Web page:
The wave of terrorism that killed 95 persons and wounded 250 others in Ankara on Oct. 11, killed all 224 passengers of a Russian jetliner that was knocked off the air over the Egyptian Sinai Peninsula on Oct. 31, and killed 128 and wounded 300 in Paris and St. Denis on Nov. 13, has prompted the G-20 summit in Antalya, Turkey, the APEC summit in Manila, the Asean summit in Kuala Lumpur and the UN Security Council to condemn in the strongest possible terms the menace posed by the Islamic State in Syria and the Levant.
In Antalya, Russian President Vladimir Putin told his G20 colleagues that powerful businessmen from 40 countries, including some G20 countries, were helping finance the ISIL or ISIS, but that not a single major outlet in the Western media had reported or seemed inclined to report his revelation. This has strengthened Putin’s resolve to push his proposed international coalition against the ISIL or ISIS, which he first unveiled in his speech before the 70th UN General Assembly on September 28. He and French President Francois Hollande will be talking about it when they meet at the Elysee Palace tomorrow.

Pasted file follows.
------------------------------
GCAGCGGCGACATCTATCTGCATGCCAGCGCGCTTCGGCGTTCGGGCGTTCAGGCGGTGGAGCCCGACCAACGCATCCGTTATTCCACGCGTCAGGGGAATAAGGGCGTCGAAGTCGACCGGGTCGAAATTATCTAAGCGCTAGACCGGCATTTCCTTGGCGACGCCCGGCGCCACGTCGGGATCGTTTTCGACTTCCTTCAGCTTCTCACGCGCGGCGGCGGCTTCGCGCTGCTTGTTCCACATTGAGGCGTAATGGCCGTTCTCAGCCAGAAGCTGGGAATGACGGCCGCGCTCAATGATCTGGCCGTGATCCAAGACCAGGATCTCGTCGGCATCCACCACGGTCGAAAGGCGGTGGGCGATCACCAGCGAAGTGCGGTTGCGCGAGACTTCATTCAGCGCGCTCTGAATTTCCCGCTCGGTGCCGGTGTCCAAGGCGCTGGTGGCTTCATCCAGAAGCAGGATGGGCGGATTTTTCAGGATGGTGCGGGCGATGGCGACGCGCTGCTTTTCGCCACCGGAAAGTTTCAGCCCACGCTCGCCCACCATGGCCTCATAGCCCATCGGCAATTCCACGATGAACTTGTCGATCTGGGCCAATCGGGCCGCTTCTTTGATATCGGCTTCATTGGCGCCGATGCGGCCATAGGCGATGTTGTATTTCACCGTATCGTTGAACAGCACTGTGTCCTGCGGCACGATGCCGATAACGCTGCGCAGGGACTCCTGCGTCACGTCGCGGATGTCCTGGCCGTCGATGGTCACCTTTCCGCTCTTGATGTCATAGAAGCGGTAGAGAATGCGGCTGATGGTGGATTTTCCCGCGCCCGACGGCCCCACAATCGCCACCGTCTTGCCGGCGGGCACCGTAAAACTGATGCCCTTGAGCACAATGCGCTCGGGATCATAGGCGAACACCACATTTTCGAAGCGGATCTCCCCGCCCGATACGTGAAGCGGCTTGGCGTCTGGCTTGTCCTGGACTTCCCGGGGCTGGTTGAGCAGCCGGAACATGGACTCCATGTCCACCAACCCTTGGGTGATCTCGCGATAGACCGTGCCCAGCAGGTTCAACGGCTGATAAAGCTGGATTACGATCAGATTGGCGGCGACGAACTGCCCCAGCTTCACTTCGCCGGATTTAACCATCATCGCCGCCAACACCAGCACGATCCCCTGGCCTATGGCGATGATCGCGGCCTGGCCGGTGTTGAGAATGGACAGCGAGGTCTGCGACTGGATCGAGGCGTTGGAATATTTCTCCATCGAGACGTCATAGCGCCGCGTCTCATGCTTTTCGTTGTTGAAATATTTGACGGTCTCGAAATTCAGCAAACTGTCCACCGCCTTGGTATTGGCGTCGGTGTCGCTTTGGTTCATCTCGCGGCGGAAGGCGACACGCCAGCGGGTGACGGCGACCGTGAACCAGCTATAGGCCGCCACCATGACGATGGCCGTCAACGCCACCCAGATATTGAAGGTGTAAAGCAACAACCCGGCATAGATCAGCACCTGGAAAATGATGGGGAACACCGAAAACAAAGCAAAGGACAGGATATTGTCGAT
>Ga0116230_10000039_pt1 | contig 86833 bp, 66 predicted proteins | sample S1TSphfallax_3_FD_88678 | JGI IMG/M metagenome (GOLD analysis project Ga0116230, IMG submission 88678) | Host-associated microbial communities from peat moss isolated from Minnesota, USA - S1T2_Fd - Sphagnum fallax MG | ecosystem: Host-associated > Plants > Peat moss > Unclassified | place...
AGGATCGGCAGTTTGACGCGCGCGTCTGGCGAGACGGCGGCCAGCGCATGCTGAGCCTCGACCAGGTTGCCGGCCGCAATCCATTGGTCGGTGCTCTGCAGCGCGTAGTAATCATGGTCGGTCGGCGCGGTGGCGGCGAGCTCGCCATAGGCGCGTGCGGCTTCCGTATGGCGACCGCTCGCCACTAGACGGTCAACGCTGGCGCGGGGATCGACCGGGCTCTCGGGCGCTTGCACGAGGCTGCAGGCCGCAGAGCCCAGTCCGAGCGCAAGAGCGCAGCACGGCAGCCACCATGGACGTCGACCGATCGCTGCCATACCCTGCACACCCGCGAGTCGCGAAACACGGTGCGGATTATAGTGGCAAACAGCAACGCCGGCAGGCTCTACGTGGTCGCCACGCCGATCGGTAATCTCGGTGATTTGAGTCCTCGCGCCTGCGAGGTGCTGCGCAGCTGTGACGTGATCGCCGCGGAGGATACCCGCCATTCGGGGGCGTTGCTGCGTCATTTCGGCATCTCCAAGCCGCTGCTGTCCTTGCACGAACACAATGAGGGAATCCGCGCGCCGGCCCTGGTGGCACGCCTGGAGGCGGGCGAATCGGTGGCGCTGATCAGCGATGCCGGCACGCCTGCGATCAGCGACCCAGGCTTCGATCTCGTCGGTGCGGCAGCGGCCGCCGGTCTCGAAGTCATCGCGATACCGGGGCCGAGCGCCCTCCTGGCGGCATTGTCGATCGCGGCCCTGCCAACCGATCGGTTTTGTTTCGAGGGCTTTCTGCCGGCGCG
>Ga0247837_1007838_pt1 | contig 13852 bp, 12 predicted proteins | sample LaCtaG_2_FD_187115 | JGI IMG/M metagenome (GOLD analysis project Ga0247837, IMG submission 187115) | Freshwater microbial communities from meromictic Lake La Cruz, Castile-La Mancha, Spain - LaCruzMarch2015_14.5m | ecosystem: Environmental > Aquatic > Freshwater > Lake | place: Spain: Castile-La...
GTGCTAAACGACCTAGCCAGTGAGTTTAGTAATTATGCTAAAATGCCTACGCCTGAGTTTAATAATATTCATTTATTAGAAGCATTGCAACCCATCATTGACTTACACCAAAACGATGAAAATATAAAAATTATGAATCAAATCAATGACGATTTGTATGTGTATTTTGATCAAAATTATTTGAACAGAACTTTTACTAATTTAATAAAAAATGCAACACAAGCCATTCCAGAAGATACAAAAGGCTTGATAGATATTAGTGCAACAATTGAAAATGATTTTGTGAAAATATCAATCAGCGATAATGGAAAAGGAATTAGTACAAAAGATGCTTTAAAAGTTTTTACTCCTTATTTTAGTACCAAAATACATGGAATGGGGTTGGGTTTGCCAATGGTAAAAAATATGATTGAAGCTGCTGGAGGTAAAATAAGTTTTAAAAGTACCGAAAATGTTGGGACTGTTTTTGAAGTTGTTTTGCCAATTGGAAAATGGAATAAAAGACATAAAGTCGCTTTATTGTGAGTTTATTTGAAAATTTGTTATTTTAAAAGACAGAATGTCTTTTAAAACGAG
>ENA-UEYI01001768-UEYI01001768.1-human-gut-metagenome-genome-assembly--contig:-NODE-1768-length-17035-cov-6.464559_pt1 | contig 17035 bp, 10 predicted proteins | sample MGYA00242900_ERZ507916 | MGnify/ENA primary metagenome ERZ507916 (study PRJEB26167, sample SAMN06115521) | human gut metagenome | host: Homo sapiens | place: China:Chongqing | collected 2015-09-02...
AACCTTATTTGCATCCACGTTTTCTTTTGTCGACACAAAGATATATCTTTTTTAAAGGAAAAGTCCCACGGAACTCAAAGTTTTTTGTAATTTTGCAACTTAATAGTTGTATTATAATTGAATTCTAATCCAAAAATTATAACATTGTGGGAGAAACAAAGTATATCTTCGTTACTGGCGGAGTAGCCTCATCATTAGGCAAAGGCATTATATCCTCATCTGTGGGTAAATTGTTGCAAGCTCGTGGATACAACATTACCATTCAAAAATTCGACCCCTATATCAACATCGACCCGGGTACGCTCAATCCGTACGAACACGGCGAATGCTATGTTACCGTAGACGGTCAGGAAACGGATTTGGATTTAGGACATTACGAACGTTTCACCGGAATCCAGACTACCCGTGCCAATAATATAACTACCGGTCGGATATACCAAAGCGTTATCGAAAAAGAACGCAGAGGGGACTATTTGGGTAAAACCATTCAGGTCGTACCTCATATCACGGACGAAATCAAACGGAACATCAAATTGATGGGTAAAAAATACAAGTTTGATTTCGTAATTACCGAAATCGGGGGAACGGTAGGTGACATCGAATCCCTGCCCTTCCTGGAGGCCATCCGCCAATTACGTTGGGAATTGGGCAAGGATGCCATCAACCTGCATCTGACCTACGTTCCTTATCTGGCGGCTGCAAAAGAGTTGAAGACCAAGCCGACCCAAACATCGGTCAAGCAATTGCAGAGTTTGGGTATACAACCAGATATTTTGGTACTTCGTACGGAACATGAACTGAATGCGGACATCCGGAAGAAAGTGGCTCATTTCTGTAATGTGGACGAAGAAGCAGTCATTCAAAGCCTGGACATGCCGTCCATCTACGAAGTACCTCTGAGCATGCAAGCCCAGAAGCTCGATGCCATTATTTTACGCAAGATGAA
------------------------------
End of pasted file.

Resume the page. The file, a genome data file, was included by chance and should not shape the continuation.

Unbeknownst to the outside world, the ISIS-influenced Abu Sayaff Group struck in Jolo during the APEC summit without much publicity or credible response from the Aquino government. The group, which is responsible for many kidnappings for ransom in the past, beheaded one Malaysian kidnap victim in Jolo after he allegedly failed to pay the demanded ransom of P40 million. Sabah Police Commissioner Datuk Jalalludin Abdul Rahman has identified the victim as Bernard Then Ted Fen, a 39-year-old Malaysian engineer.
According to the commissioner, Ted Fen was abducted at the Ocean King Seafood Restaurant in Sandakan, Sabah last May 15, together with the 50-year-old restaurant manager Thien Nyuk Fun. Fun was released under unreported circumstances last Nov. 8 and is now back in Sandakan, the commissioner said.